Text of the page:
Veritable Quandary

Years ago I hung out at a bar called the Veritable Quandary. I only went there with the guys I hung out with, and it was never with good intentions. The name always haunted me. One part of me wanted to be a normal, fun, outgoing, party animal. The other part of my knew this life I was choosing wasn't working and would not be sustainable. That was the quandary.

I face a similar quandary today. It’s on the opposite end of the spectrum. I walked away from the partying lifestyle several decades ago and now I seek to walk a mindful path of spiritual growth and enlightenment as a follower of Jesus. However, I feel held back in this endeavor by my community of faith.

Now this could easily be taken as an excuse, and of course I don’t mean it that way. It’s just that I’m a broken and wounded warrior who isn’t finding community in The Church, and I don’t have the energy to start something on my own.

I long for a church community that is real, experiential, authentic, truly loving, dynamic, and growing. Instead, it seems, I keep finding milquetoast mediocrity. I don’t need, or want, small talk, feel-good preaching, or do-nothing activities. When I attend weekly church services, I leave feeling discouraged and alone.

I believe in the theology and stated doctrines of my church. It’s the social dynamic I believe is broken. When our denomination formed, 170 years ago, there was talk of Present Truth. This truth which they spoke, was centered on prophecy, Jesus’ soon return, and new doctrine — namely the seventh-day Sabbath. I don’t believe those truths have lost their relevance, but maybe there is more to discover. Is it possible we have new truths to uncover and explore? What is Present Truth for our current culture?

A few years ago if you'd asked me this question, I would have said it was authentic worship. And when I talk about worship, I don’t believe it is a stylistic thing. Authenticity comes from the overflow of a life lived with God. And while I believe there is still a great need for this, and it is one thing my heart longs for, I’m not sure this is the greater truth our churches lack.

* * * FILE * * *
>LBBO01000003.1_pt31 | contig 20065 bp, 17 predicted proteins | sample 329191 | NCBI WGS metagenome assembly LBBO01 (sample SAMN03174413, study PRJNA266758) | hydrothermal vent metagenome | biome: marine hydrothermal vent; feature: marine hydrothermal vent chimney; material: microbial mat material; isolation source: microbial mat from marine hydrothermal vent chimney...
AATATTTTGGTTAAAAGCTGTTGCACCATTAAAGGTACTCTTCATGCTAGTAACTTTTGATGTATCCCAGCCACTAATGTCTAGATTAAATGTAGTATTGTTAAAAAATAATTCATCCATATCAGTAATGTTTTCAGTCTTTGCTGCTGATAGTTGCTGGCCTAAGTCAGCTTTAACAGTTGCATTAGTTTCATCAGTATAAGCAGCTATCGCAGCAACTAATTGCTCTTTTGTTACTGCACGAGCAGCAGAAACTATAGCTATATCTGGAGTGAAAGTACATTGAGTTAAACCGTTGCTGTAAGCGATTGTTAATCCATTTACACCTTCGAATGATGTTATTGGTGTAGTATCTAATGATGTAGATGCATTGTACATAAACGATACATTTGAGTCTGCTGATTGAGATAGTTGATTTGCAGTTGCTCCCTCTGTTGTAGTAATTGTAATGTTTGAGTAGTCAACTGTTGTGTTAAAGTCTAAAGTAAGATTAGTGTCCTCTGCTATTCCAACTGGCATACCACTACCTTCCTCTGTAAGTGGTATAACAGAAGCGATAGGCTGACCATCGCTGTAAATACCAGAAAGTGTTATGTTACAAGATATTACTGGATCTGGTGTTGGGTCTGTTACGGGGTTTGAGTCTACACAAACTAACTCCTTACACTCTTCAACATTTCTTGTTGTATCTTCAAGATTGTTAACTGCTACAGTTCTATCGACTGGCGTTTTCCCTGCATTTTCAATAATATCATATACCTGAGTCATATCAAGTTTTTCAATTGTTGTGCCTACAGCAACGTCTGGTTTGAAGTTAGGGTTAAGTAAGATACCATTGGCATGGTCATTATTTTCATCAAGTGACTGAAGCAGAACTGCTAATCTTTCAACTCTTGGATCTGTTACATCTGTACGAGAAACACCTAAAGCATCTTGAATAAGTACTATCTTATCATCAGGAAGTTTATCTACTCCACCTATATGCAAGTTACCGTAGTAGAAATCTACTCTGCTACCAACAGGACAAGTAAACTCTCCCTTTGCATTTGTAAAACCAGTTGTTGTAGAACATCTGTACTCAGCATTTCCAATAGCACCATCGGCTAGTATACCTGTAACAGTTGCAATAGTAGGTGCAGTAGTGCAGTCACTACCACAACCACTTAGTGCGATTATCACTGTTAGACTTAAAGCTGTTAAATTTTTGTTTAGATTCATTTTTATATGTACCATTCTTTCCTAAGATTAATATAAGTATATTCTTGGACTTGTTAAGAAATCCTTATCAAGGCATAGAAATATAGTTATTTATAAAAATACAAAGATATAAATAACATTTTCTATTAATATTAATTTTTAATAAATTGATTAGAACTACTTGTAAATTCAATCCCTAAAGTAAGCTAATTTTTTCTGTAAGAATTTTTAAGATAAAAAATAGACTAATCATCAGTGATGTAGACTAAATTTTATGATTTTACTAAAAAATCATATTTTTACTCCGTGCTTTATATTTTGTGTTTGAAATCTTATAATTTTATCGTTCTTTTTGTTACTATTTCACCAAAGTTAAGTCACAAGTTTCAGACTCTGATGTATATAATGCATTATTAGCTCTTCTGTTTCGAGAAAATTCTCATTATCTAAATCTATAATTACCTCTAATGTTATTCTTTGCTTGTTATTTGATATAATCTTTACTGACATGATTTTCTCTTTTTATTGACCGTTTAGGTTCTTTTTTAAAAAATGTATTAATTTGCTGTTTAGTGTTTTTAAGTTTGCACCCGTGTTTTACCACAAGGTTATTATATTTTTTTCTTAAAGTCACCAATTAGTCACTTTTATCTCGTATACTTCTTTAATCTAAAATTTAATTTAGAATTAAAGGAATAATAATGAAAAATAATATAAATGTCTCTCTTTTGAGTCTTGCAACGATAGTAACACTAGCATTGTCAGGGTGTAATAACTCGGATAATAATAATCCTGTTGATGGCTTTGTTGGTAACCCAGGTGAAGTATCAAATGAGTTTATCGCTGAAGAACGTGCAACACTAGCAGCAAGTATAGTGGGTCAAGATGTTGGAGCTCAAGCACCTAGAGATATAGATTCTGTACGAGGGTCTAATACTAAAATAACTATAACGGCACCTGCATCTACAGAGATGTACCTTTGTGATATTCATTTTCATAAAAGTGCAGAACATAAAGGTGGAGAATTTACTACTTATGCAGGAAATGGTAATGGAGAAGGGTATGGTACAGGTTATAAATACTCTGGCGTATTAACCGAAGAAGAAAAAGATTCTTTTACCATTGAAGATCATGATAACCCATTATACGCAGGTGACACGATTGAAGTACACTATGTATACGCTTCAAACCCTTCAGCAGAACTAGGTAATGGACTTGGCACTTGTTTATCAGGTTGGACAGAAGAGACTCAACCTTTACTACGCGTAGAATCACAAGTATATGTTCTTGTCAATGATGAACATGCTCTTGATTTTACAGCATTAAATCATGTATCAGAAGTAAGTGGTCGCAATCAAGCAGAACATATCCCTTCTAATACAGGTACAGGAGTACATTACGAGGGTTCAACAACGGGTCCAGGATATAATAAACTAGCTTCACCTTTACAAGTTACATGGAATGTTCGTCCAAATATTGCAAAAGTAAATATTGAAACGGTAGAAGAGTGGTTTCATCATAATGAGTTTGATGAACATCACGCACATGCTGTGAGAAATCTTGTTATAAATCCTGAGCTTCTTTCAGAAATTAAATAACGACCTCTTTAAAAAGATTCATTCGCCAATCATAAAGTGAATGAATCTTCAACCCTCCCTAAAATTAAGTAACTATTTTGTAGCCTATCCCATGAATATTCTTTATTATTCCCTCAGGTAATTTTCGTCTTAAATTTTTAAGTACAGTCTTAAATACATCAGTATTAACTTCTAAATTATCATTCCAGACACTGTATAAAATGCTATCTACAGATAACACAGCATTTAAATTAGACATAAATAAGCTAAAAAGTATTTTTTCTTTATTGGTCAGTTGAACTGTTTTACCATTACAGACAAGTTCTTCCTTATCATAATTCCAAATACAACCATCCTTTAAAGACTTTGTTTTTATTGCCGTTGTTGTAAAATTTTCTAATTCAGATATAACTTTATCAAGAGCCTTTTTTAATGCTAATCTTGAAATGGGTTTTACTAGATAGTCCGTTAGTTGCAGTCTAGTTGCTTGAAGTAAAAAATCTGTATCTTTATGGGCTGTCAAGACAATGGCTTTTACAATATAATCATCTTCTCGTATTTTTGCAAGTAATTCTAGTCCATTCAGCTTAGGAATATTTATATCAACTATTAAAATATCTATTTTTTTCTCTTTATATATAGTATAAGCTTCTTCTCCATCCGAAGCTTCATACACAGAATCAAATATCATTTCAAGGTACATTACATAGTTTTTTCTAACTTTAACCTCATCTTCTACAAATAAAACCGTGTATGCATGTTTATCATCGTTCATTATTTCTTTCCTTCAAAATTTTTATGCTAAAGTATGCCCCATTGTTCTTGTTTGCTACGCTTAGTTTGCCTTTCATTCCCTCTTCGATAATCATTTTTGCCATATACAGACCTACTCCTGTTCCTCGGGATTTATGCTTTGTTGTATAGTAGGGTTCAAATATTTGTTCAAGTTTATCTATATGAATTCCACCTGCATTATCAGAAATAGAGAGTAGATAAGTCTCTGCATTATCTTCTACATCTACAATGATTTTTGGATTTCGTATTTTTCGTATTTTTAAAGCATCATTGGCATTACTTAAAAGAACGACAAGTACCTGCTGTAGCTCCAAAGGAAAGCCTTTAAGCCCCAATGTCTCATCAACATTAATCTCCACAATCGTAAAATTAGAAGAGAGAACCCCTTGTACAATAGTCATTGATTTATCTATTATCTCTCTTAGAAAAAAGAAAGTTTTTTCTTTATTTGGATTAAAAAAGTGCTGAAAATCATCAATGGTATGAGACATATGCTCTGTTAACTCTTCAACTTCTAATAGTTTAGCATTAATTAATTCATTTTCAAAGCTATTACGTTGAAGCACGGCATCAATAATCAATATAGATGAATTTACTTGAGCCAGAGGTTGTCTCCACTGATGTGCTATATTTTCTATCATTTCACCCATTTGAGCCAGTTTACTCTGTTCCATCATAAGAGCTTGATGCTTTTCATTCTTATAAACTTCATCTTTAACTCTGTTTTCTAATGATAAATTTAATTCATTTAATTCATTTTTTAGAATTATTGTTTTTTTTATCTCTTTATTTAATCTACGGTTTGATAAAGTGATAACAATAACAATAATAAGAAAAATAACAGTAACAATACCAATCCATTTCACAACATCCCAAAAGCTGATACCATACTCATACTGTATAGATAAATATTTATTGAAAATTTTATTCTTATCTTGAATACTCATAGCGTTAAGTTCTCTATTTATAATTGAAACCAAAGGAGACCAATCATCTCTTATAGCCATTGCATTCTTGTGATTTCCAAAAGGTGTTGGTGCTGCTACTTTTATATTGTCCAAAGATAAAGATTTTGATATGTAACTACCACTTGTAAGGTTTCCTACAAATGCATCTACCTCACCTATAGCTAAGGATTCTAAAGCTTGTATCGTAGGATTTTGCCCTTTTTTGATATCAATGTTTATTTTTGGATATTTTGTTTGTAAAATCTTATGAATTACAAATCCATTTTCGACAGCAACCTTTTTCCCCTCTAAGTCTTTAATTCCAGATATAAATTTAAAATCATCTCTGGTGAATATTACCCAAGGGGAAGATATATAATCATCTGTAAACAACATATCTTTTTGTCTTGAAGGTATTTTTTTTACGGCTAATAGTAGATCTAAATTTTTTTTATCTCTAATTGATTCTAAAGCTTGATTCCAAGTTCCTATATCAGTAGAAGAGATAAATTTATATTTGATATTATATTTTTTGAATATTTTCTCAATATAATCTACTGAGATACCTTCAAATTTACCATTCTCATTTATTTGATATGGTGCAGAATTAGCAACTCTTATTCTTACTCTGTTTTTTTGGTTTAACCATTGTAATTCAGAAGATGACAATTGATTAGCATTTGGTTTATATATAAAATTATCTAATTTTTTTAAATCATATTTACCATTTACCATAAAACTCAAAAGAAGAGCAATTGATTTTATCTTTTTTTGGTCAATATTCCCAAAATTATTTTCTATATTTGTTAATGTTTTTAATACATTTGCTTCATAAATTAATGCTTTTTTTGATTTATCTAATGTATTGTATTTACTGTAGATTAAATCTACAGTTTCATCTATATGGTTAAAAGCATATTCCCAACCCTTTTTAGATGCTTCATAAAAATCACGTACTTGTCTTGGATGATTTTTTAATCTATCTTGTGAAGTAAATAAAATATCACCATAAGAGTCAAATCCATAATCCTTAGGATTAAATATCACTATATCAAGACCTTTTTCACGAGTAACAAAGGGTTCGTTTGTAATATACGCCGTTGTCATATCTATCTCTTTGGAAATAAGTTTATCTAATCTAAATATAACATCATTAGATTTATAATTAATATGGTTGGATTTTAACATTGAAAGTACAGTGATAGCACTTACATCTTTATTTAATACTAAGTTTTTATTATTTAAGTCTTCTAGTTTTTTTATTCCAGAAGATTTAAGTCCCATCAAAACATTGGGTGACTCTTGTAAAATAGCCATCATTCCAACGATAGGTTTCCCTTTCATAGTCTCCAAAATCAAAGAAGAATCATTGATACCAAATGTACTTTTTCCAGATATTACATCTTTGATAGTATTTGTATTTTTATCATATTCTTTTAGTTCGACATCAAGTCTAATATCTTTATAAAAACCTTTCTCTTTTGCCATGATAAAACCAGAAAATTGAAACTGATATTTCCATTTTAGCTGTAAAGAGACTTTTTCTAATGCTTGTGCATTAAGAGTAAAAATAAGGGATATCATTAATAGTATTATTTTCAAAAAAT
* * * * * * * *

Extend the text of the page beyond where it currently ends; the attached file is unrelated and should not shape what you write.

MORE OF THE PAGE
While there are several needs lacking in today’s Church, and one could wax eloquently about all of them, I really don’t want to chase all those rabbits. Of course we need to be more focused on Jesus, spend more time in prayer, service, and Bible study — those have always been sorely needed within our faith communities. The spiritual disciplines — doing what Jesus (and other great people of faith) did, is truly our path to being like Jesus.

But the one area I now see truly missing from our churches is community. And this is word I fail at explaining to those with a traditional mindset. Community can mean so many different things. It can refer to the geographic region where we live and even the neighbors we see on a regular basis. Community can refer to our city, county, or general metro region — in other words, the government entity in which we reside — which could also include our neighborhood and general neighbors.

We refer to our churches and clubs as communities. In this usage, the definition is similar to how we refer to our neighbors. Often, our church community is an association of like-minded people with whom we have a friendly and safe friendship. Maybe we've known these folks for years, decades, or generations. It’s possible we grew up with them, know their parents and grandparents, and we share a lot of common acquaintances. There is safety in this sort of community. There is a certain accountability and we know these folks would support us if tragedy struck.

However, the type of community I’m craving goes deeper than this and it is difficult to explain unless you've experienced it. Often when churches and clubs and neighbors have a long and shared history, they can also have a deeper, more intimate friendship which cannot be manufactured. It is a real and authentic intimacy that goes to the heart of all things experiential. Unfortunately we often pretend we have this when we don’t.

True intimacy and true community are hard to find. Mere association doesn’t do it. Shared experiences help. But it has to involve transparency, vulnerability, humility, and an unflinching love. Mostly what we find in our churches is a kind of familiarity that is safe from depth or controversy. This kind of safe acquaintance, keeps us from offending others, or being offended. But frankly, I find this offensive. It’s unreal, lacks depth, and is simply too distant for any meaningful relationship to flourish.